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Evaluating the Roles of Sediment Supply and Tectonics Using Growth-Strata Analysis, Sequence Stratigraphy, Forward Stratigraphic Modeling and Sediment Volume Calculations: An Example from the Cordilleran Foreland Basin, USA

Aschoff, Jennifer L.*1; Rountree, Jared 2
(1) Geology and Geological Engineering, Colorado School of Mines, Golden, CO.
(2) Newfield, Denver, CO.

Although the importance of sediment supply is widely accepted, most studies of the ancient must assume constant supply because it is difficult to quantify or model. Because changes in sediment supply or tectonics can result in similar architectures it is not possible to know the exact stratigraphic response to specific tectonic processes without assessing drivers independently. We present a comprehensive analysis of two contrasting stratigraphic architectures within a Campanian low-aspect-ratio (LAR) clastic wedge in the Cordilleran Foreland basin (CFB) that 1) quantifies sediment supply for onlapping and offlapping sequence sets within the LAR wedge, 2) tests limits of diffusion-based, forward stratigraphic modeling (Dionisos) to calculate supply and 3) uses growth-strata correlation to disentangle structural drivers. Previous correlations of Aschoff and Steel (2011) were extended using a database of 78 well-logs and 30 stratigraphic profiles. The new correlation and isopachs provide the 3D perspective needed to quantify supply and highlight affects of Laramide uplifts using growth-strata and thinning. Stratal volumes were calculated for offlapping and onlapping parts of the LAR wedge using the regional sequence-stratigraphic framework and isopach maps covering ~600,000 km2 of the CFB; stratal volumes were decompacted and converted to sediment flux using biostratigraphic age-control. Volume calculations yielded sediment fluxes of 63,049 km3My-1 for the offlapping and 65,859 km3My-1 for the onlapping sequence set. Forward stratigraphic modeling, using numerous known input variables, yielded sediment fluxes of 27,217 km3My-1 for offlapping and 27,308 km3My-1 for onlapping sequence set. Both methods yielded similar sediment fluxes, indicating little variation in supply despite contrasting stratal architecture. Uplift of the Uinta Mtns. was constrained to upper Campanian based on new isopach maps showing an East-West trending depozone along the southern Uinta Mountains, and correlation of growth-strata to basin-fill. Backstripping by Liu et al.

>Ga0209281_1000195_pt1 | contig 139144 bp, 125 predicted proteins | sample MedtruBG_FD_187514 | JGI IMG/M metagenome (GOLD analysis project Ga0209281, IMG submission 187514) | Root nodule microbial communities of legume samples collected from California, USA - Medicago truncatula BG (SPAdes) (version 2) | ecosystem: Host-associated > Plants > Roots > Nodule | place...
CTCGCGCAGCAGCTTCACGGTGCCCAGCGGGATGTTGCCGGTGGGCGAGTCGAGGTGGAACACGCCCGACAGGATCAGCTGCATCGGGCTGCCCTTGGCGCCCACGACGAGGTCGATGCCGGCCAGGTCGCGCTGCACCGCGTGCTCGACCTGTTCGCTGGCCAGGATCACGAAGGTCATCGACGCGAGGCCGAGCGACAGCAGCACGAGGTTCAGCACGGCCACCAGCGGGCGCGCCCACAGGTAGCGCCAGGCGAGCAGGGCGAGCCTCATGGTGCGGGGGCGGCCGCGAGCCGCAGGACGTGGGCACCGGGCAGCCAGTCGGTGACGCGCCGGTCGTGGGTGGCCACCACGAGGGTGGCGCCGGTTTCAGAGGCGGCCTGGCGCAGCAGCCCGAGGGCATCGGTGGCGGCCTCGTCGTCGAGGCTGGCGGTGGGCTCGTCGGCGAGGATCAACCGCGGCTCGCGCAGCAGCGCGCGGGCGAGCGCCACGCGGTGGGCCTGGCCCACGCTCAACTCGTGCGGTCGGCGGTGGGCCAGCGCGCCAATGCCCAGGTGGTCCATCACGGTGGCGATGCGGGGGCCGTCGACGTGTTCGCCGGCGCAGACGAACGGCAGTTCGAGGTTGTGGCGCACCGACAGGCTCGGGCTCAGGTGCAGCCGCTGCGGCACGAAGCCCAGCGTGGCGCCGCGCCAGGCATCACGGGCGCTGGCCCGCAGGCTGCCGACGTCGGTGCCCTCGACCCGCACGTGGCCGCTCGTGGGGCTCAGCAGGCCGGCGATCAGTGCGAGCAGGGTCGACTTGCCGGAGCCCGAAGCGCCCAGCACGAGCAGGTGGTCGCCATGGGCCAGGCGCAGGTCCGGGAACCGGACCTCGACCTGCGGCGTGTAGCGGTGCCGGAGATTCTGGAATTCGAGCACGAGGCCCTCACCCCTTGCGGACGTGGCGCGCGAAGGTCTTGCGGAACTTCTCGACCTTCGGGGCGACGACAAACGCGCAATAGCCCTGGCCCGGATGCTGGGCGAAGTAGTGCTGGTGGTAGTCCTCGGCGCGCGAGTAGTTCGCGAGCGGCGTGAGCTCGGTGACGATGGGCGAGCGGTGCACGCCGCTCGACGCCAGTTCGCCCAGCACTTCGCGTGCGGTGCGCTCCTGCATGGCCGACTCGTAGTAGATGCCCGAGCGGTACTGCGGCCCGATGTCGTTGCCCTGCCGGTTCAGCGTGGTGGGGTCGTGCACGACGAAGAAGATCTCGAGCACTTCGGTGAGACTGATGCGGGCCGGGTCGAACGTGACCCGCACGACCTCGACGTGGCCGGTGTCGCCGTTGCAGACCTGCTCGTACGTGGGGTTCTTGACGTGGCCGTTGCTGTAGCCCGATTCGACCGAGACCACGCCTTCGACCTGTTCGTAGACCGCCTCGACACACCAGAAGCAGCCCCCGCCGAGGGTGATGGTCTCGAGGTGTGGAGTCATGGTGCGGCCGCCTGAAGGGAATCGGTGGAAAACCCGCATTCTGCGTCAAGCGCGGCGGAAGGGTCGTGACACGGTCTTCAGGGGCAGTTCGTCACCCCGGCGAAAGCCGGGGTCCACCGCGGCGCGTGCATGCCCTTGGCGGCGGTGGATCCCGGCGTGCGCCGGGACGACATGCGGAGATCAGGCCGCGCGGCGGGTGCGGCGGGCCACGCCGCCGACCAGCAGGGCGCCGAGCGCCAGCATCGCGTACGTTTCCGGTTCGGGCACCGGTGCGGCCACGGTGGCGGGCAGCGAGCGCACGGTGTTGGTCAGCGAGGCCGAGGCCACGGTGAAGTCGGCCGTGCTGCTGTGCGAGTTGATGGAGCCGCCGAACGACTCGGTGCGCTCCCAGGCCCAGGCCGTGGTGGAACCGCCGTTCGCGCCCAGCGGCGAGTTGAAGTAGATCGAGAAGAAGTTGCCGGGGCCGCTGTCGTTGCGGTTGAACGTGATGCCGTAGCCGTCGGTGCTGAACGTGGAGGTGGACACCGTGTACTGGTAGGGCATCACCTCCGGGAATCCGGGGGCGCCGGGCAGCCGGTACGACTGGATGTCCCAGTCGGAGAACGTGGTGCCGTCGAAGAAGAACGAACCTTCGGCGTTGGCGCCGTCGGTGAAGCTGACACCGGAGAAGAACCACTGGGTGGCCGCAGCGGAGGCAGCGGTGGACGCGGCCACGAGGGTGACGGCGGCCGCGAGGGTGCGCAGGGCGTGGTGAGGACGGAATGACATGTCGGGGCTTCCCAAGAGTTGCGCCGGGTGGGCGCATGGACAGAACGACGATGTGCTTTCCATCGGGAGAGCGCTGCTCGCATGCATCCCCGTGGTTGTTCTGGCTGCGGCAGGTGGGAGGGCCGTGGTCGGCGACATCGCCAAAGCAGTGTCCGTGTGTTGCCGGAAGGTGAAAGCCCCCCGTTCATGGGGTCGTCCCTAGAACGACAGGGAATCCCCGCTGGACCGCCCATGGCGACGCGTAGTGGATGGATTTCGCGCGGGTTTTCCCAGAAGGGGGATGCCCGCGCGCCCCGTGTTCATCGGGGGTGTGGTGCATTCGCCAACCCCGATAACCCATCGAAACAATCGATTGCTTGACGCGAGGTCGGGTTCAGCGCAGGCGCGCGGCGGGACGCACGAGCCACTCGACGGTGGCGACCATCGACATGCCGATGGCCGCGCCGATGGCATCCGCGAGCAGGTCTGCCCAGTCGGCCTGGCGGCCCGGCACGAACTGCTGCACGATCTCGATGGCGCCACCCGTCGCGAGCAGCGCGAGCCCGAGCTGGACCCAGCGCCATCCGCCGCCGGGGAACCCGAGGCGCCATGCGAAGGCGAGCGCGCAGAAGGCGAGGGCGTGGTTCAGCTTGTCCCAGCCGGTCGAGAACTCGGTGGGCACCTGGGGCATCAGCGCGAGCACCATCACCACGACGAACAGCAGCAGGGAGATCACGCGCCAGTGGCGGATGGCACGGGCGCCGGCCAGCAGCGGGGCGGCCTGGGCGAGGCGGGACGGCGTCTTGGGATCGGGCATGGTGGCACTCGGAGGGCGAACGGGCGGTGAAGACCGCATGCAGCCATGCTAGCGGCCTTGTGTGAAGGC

(2011) suggest that dynamic subsidence migrated far eastward, away from the main depozone of the LAR wedge during the Sevier-Laramide transition. Migration of dynamic subsidence may have catalyzed the 3rd-order LAR wedge but higher frequency architectural changes within the wedge were likely due to local Laramide structures such as the San Rafael Swell (SRS) and the Uinta Uplift, not sediment supply.


AAPG Search and Discovery Article #90142 © 2012 AAPG Annual Convention and Exhibition, April 22-25, 2012, Long Beach, California